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Filmette Film Festival: Great Movies, Unusual Lengths

filmette film festival

New York City has no shortage of film festivals. There are high-profile ones (Tribeca Film Festival, the New Directors/New Films Festival, the Big Apple Film Festival), cultural ones (New York Asian Film Festival, New York Gay, Lesbian, Bisexual & Transgender Film Festival, New York African Film Festival), and genre-based ones (Animation Block Party, DOC NYC, Margaret Mead Film Festival). So does the city really need a new film festival? Apparently, yes, as there remained one group of artists who were still underserved. Festival co-founder Gisburg took some time to tell us about this last fest — Filmette Film Festival — which is back for its second year this November and is devoted to films which run 30 to 60 minutes.

Q: What was the inspiration for the Filmette Film Festival?

A: I’ve been working for years now in independent film and in that time I’ve met many filmmakers who have given their whole heart — and their own money — to films that didn’t fit into traditional platforms because they were either too short or too long. Two in particular stood out for me: Irene Sosa’s Vertical Slum and Marty Lucas’ Hiroshima Bound. Why weren’t they getting seen, I wondered. It seemed so heartbreaking. Irene really risked her life in making her film. It was passionate and courageous yet it was an unusual length. But requiring a length is like telling visual artists that their work will only be shown in galleries if their canvas has certain dimensions. That would be ridiculous.

Q: Was there a “filmette” that especially surprised you last year?

A: I think Mara Mara, a narrative film by the Spanish filmmaker David Aguilar Inigo. It was basically a silent movie with a lot of snow and a woman dying. Very dark and poetic. Also 2×2 by Holly Fisher with a gorgeous score by Lois Vierk. That one was experimental with wonderful colors. I liked one festival co-founder’s remark: “If my brother would see this he would just say over and over WTF, WTF…” I like movies like this.

Q: Most of the films your first year were documentaries. Is there something about that type of film that lends itself more readily to unusual lengths of time?

A: Documentaries are definitively more inclined to be different movie lengths. Most feature screenwriters, directors, and production companies follow very defined and approved times, and if they don’t meet the required lengths then they can create more dialog for example. But doc-makers can’t bend the material so much and have to work with what they have. For example sometimes they can’t have retakes of interviews and if there are only 5 minutes, there are only 5 minutes.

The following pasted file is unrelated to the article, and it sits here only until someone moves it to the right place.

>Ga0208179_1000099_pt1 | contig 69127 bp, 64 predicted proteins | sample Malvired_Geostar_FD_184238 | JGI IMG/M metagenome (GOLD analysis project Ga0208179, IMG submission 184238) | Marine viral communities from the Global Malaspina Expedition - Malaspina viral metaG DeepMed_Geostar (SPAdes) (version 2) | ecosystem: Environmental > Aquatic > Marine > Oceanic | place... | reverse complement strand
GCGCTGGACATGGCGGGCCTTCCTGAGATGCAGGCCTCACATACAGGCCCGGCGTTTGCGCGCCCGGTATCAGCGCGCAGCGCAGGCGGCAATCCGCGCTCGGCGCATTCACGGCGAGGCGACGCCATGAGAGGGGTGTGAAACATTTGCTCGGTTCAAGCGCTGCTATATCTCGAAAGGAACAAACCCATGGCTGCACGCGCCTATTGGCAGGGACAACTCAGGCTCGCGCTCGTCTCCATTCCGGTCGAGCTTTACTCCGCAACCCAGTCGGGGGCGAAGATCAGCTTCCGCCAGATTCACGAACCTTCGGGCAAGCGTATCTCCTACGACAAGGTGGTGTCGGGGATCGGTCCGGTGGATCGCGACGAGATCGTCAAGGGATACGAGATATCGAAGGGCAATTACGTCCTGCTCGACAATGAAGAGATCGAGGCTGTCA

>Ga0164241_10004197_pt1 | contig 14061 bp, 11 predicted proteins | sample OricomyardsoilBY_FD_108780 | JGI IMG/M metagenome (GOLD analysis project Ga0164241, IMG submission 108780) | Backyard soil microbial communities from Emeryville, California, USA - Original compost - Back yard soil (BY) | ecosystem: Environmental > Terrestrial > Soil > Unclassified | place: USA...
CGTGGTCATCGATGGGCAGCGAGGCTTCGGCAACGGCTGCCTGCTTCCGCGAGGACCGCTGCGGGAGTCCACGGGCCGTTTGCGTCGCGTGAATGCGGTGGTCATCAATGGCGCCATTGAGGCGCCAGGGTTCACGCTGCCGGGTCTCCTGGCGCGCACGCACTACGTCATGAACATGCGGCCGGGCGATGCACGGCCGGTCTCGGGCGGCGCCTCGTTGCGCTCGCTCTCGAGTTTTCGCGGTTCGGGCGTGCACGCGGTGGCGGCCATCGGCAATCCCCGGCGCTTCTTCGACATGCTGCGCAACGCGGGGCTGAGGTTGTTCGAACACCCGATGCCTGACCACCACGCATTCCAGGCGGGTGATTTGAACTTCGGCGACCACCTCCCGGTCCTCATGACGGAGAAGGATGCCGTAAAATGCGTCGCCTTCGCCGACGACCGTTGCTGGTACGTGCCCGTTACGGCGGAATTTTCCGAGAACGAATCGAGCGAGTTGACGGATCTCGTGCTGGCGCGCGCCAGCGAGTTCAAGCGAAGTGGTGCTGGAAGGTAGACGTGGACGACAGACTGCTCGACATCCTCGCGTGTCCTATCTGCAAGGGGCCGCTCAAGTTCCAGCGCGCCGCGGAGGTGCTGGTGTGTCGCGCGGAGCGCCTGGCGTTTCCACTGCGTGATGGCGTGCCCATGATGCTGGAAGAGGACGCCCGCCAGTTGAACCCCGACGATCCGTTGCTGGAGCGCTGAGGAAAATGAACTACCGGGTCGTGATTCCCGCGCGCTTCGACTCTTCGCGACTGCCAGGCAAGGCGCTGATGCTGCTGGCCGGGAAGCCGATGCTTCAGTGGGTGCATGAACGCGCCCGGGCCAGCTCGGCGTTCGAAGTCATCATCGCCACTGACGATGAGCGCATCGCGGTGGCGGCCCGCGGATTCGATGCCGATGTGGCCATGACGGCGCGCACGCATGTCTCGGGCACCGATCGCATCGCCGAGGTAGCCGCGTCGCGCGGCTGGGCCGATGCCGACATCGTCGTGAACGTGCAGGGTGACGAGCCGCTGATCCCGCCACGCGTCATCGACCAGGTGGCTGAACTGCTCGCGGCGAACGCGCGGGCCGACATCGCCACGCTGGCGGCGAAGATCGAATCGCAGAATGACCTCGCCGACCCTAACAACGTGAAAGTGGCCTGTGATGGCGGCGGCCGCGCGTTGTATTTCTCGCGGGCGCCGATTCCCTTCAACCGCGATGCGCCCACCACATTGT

Q: Can you tell us a little about your own background in film?

I’ve worked since 1996 in film as a sound designer, music editor, composer and mixer. And sometimes ADR recordist, boom operator on location, picture editor, script supervisor. Both union and non-union over the years. I worked with Martin Scorsese on Hugo, I worked for Rob Marshall on Chicago, I worked for Robert Duvall on Assassination Tango and Sophie Barthes on Cold Souls. I love all good movies. From big budget to small and experimental shorts.

Q: What do you when you’re not working on films?

A: Compose music. I just had a song-play, History of Madness: Michel Foucault or why did he need so many words premiered at Roulette in Brooklyn earlier this year. Right now I’m composing a piece for Anna Clementi which will premiere in Rio this fall. But I’m also still working on original music for a film: Kathy Brew’s upcoming movie about the sculptor Seward Johnson. He’s an artist that the critics hate but the public just loves. And it really makes you think, is this art or not? And you refuse to think this is art.

Filmette Film Festival returns to Harvestworks in Soho, New York from Dec. 2-3, 2017. Click here for tickets.
– The CS Team

Photo Credit: Image of Gisburg courtesy of Loui Terrier


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